Action Plan & Research
What comes next after writing Land is a Big Deal? Putting together a comprehensive and credible plan for moving towards Land Value Tax policies in the United States and the rest of the world, of course. My team was awarded a grant by Scott Alexander of Astral Codex Ten to solve some of the practical issues related to implementing LVT.
So how do we actually achieve LVT policies in practice? Aren't there a host of political obstacles? And isn't the U.S. congress perpetually stuck in partisan gridlock where almost nothing gets done? How could this ever move forward?
- Start from the bottom-up, not the top-down
- Identify municipalities already friendly to the idea
- Identify practical obstacles that stand in the way
- Overcome those obstacles
- Work within the existing property tax system
- Observe the results and publish a case study
- Build on successful results to build political capital
- Identify the next municipality and repeat
(Note that target municipalities do not have to be limited to the U.S. -- we are interested in implementing LVT experiments anywhere and everywhere in the world.)
What follows below is a rough sketch of our general plan and what we've accomplished so far in our research.
Goal: Revenue-Neutral Property Tax Shift to Land
The best immediate policy to achieve our goals is to leverage existing systems and push for split-rate property tax policies that allow local municipalities to tax land and buildings at separate rates. Crucially, the exact same amount of property tax will be collected, the only difference being where the tax money comes from. We favor eliminating taxes on buildings entirely, moving the full burden of taxation onto unimproved land value, but any shift that moves the needle towards land is an improvement over the status quo. "Full" Land Value Tax can wait, just achieving this would be a massive improvement over the status quo and can be truthfully framed as a moderate, pragmatic reform that works within the existing system.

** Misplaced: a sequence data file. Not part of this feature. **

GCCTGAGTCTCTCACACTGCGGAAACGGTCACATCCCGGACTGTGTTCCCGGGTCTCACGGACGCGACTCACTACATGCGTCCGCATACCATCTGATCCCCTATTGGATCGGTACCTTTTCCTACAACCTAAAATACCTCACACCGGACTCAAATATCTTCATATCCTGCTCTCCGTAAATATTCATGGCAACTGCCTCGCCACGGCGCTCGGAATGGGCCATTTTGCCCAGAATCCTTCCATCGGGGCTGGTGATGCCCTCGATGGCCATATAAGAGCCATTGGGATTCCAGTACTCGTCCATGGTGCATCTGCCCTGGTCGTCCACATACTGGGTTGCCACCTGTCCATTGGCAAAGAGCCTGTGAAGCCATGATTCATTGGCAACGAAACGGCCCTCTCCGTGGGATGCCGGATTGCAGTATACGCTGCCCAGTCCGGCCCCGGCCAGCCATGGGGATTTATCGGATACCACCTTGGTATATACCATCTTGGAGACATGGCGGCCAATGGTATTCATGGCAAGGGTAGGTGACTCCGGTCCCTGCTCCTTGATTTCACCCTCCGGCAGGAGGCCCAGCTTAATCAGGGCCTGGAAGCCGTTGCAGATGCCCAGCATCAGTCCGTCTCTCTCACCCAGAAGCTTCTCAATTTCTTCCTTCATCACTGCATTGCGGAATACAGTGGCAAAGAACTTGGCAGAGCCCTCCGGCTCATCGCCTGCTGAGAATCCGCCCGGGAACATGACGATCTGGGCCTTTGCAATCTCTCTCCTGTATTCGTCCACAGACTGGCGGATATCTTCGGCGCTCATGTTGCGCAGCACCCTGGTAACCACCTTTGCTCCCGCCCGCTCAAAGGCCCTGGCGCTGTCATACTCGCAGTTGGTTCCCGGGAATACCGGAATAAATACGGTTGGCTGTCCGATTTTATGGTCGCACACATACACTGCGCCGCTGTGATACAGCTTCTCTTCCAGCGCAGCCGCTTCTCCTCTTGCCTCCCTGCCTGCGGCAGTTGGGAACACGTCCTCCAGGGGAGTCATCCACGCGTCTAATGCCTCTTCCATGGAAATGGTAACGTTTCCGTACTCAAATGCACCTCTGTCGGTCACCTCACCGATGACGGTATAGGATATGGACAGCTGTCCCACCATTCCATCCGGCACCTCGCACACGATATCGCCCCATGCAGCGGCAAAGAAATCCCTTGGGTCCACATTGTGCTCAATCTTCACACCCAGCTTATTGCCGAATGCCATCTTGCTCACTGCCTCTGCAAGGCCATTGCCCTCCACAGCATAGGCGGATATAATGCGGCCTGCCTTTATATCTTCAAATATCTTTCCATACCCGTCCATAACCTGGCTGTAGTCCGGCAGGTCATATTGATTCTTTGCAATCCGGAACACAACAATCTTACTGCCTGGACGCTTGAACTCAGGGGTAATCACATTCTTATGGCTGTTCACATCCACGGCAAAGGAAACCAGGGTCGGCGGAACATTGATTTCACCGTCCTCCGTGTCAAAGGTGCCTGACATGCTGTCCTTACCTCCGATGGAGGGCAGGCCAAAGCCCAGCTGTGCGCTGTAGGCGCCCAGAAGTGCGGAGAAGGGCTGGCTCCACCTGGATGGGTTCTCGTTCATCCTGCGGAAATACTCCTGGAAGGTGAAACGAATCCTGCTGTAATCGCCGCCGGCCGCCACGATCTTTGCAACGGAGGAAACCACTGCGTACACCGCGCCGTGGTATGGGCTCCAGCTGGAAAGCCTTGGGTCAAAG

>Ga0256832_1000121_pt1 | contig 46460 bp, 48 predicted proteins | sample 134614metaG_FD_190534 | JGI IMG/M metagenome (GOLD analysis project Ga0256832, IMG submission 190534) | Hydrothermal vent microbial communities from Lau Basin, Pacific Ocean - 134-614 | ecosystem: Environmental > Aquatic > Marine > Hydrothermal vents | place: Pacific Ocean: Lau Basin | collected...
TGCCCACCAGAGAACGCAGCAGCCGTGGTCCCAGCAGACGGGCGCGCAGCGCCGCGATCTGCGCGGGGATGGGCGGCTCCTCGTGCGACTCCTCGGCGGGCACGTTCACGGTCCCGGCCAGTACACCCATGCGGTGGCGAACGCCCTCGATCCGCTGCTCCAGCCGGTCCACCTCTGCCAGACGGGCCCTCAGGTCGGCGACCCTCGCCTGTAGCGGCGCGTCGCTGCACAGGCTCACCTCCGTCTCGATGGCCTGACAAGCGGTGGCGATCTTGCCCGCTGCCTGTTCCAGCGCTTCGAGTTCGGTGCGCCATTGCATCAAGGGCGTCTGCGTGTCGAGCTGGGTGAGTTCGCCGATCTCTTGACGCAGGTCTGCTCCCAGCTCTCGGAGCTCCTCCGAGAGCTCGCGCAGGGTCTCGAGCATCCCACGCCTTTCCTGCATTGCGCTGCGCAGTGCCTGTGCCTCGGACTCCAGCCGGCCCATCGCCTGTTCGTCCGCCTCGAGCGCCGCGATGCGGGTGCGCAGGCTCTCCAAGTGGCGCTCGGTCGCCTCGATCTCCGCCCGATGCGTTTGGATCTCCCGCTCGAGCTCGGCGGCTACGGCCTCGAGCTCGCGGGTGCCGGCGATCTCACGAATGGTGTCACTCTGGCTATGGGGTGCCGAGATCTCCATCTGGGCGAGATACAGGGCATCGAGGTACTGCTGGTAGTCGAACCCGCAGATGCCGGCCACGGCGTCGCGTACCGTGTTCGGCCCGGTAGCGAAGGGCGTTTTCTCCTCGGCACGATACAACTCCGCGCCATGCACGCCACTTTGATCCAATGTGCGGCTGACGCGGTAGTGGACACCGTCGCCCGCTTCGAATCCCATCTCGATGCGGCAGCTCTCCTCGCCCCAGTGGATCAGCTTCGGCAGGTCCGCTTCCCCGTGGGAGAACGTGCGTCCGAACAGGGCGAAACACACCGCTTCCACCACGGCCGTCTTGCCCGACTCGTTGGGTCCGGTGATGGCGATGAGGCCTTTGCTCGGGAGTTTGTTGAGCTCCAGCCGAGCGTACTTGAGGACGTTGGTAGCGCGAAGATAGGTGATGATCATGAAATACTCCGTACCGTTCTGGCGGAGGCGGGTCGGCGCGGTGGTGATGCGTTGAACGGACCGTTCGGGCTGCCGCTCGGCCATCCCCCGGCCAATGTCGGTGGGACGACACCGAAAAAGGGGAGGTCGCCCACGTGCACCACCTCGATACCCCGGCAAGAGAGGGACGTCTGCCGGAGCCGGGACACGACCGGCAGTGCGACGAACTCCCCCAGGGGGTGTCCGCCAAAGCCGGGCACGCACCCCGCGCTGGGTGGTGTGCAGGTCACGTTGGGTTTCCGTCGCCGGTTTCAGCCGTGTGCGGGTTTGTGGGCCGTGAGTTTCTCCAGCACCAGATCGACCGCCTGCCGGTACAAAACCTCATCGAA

A revenue-neutral property tax shift to land has the following advantages:
- It leverages existing political and taxing structure
- It is no more expensive or difficult to adminster than the status quo
- It is a modest change that has immediate measurable benefits
The Lincoln Institute of Land Policy has studied this in great detail in a recent report and tells us:
Three technical papers produced for this study cover subjects of central importance to the City of Detroit: tax delinquency, business formation, and property value effects.
First, analysis of Detroit’s recent reassessment shows that tax foreclosures are reduced significantly when effective tax rates on residential properties are lowered. Furthermore, current-year delinquency rates are reduced, and homeownership rates increase.
Second, an analysis of Pennsylvania municipalities that adopted split-rate tax systems shows a sizable, statistically meaningful, and immediate increase in the number of business establishments within those municipalities.
Finally, the experience of Pennsylvania municipalities suggests that there is a statistically significant, positive effect on real property market values after initial implementation, with modest declines in land values offset by increases in the value of structures.
Okay, sounds great! What stands in the way?